United Kingdom (Bristol)
Millions of amputees worldwide live with the loss of a limb, especially in developing countries that don’t often have access to expensive prosthetics. The most common is hand or arm loss. Robotic prosthetics are cripplingly expensive, clunky and heavy, and can take months to obtain – especially for families of children, who need to be refitted as they grow.
Inspired by six-year-old Charlotte, who lost all her limbs to meningitis, and four-year-old Alfie, who was born without a right hand, robotics graduate Joel Gibbard wanted to make an affordable and desirable superhero inspired-hand. In 2014 he set up Bristol-based startup Open Bionics to create a prototype.
The Dextrus hand uses what is called ‘soft robotics’. The wearer is scanned for a custom-fit hand and socket, which are 3D printed with a flexible LEGO-like material that replicates bones, ligaments and skin. Sensors attached to the wearer’s skin then pick up muscle movements so that fingers can carry out complex tasks. Consisting of only four manufactured parts, it is thanks to 3D printing that the hand can sell for £2,000, which is dramatically cheaper than other bionic arms, which can cost up to £80,000.
Open Bionics are also currently developing the Ada hand, a fully articulated robotic hand with a kit of parts that can be assembled in around one hour using standard tools.
In 2015 Gibbard grabbed the James Dyson Award and in 2016 Open Bionics won the WIRED Audi Innovation Awards for Social Innovation. “These previously existed in science fiction but today they’re a reality,” co-founder Samantha Payne told the audience at WIRED Next Generation. In 2017 they will bring their 3D printed robotic medical devices to the NHS for children without limbs.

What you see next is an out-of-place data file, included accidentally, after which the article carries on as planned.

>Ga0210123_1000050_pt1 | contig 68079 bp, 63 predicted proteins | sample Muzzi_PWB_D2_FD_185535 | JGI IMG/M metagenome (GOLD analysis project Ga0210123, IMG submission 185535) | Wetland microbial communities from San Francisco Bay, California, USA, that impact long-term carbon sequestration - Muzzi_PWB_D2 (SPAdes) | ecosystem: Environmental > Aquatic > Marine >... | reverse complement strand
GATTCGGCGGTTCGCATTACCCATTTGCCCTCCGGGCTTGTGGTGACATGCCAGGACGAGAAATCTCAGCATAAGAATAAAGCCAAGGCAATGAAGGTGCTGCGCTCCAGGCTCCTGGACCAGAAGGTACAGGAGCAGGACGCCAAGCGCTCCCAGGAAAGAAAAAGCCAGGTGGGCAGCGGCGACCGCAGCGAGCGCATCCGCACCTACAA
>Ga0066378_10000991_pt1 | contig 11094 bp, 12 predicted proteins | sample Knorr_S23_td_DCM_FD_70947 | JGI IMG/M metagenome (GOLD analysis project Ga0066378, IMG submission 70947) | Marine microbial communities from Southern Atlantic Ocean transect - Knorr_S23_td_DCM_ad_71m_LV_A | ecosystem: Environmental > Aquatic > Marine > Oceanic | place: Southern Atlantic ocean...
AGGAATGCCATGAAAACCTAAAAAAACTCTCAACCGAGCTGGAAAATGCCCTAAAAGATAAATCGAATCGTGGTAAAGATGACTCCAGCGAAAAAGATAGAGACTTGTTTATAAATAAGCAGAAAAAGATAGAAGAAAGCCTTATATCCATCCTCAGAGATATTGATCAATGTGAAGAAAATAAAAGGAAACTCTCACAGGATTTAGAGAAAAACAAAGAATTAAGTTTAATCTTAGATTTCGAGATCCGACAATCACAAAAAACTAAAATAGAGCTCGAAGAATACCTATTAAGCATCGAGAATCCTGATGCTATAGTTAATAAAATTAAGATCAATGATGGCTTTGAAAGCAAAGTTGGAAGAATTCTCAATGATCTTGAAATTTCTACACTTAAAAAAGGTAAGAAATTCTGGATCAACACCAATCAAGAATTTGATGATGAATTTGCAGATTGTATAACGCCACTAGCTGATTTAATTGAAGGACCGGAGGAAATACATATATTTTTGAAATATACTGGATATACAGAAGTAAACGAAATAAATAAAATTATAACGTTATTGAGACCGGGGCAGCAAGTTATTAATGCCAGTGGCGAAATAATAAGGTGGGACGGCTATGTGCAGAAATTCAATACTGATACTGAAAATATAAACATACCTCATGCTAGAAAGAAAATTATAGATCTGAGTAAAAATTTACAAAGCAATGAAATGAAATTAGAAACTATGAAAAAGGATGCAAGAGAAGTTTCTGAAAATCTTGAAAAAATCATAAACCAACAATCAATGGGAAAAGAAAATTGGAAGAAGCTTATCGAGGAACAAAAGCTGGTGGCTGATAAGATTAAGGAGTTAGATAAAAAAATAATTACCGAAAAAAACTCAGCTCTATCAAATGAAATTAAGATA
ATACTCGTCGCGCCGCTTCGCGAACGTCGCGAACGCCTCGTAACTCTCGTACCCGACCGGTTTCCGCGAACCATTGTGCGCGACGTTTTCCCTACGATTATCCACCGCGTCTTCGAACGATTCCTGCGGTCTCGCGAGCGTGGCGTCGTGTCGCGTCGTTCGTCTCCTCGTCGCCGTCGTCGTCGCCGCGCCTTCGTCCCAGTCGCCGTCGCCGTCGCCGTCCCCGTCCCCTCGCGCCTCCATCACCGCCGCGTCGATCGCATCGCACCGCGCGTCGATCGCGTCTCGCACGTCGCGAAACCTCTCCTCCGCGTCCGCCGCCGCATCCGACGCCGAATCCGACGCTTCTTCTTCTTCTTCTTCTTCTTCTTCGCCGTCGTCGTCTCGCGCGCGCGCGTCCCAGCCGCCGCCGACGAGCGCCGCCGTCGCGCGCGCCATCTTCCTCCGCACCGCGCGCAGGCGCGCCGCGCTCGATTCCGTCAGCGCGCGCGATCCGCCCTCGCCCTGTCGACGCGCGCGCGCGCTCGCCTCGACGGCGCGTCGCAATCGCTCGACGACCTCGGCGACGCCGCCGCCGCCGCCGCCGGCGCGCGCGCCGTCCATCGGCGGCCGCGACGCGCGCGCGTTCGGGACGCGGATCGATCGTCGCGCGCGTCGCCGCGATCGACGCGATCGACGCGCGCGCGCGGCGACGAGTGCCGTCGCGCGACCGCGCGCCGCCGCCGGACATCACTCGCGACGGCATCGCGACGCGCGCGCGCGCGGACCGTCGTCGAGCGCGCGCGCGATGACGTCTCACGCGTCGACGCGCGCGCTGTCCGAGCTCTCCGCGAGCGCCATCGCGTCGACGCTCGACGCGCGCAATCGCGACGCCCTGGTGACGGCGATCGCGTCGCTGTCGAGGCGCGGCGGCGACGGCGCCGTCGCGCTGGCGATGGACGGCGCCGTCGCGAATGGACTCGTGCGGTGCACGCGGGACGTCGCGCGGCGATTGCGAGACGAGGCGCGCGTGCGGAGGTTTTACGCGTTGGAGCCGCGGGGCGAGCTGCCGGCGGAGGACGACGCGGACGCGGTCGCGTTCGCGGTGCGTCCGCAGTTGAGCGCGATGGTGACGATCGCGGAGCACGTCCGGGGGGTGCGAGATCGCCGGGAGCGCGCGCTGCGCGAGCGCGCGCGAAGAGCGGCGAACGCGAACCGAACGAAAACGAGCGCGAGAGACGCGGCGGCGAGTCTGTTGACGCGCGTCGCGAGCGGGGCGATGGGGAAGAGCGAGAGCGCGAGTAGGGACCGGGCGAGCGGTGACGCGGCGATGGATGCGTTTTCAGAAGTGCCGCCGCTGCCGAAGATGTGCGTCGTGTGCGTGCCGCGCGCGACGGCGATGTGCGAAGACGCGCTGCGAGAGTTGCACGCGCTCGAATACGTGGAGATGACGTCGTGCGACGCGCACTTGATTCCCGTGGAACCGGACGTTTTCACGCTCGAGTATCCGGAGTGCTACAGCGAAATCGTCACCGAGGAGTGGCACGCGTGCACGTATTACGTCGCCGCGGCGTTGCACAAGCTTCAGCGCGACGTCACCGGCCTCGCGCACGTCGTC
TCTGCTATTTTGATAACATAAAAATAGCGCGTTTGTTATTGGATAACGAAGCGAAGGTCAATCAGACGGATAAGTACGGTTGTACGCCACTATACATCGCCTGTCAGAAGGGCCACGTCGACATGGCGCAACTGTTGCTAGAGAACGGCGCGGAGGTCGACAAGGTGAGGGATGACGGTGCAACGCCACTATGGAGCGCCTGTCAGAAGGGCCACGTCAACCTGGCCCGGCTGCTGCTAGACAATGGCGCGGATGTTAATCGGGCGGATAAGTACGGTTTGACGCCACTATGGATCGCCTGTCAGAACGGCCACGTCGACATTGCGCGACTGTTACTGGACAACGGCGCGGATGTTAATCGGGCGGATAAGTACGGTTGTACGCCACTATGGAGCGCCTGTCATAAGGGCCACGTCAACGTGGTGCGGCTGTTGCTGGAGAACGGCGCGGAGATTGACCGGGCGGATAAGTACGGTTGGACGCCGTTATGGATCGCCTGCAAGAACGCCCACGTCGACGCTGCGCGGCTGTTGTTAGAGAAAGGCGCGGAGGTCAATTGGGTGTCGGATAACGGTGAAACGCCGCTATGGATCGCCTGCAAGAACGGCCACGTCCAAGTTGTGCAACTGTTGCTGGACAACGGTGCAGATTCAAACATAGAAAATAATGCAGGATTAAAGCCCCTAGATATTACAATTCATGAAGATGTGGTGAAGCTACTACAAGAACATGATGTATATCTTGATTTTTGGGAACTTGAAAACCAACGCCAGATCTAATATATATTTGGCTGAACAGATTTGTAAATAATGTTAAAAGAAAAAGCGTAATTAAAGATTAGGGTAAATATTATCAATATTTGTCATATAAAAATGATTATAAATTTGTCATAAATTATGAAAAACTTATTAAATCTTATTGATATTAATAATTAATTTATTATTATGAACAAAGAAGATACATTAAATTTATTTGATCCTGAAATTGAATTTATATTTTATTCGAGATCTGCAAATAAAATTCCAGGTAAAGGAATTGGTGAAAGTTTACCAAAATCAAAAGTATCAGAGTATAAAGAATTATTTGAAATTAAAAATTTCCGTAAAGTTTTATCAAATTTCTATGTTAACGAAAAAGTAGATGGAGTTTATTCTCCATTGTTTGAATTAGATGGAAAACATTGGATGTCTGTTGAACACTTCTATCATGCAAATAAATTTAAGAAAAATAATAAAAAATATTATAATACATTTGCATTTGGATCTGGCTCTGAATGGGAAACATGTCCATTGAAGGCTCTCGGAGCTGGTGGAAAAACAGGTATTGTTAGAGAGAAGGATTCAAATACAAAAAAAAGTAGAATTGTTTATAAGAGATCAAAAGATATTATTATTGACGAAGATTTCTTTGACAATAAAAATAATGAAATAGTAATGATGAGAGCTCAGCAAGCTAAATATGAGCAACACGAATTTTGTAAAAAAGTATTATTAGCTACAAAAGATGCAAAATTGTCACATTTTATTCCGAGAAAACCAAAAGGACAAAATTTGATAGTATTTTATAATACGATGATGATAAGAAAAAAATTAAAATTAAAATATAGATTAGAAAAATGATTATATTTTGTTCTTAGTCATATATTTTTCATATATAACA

The very cool company just introduced the Hero Arm in March 2018 – the first-ever medically approved 3D Printed bionic arm. It can be custom made for children as young as eight-years-old, is lightweight yet strong, can rotate through 180 degrees, and is able to lift up to eight kilograms with a posable thumb that can easily pick up small objects.
They have made the files open source, allowing anyone to benefit from the technology: “This is about driving a big change and democratising technology,” Gibbard adds, “enabling amputees to gain greater independence, and to encourage young amputees to feel good about their differences.” What’s more, it’s a perfect fit that also looks cool.
Joel Gibbard, CEO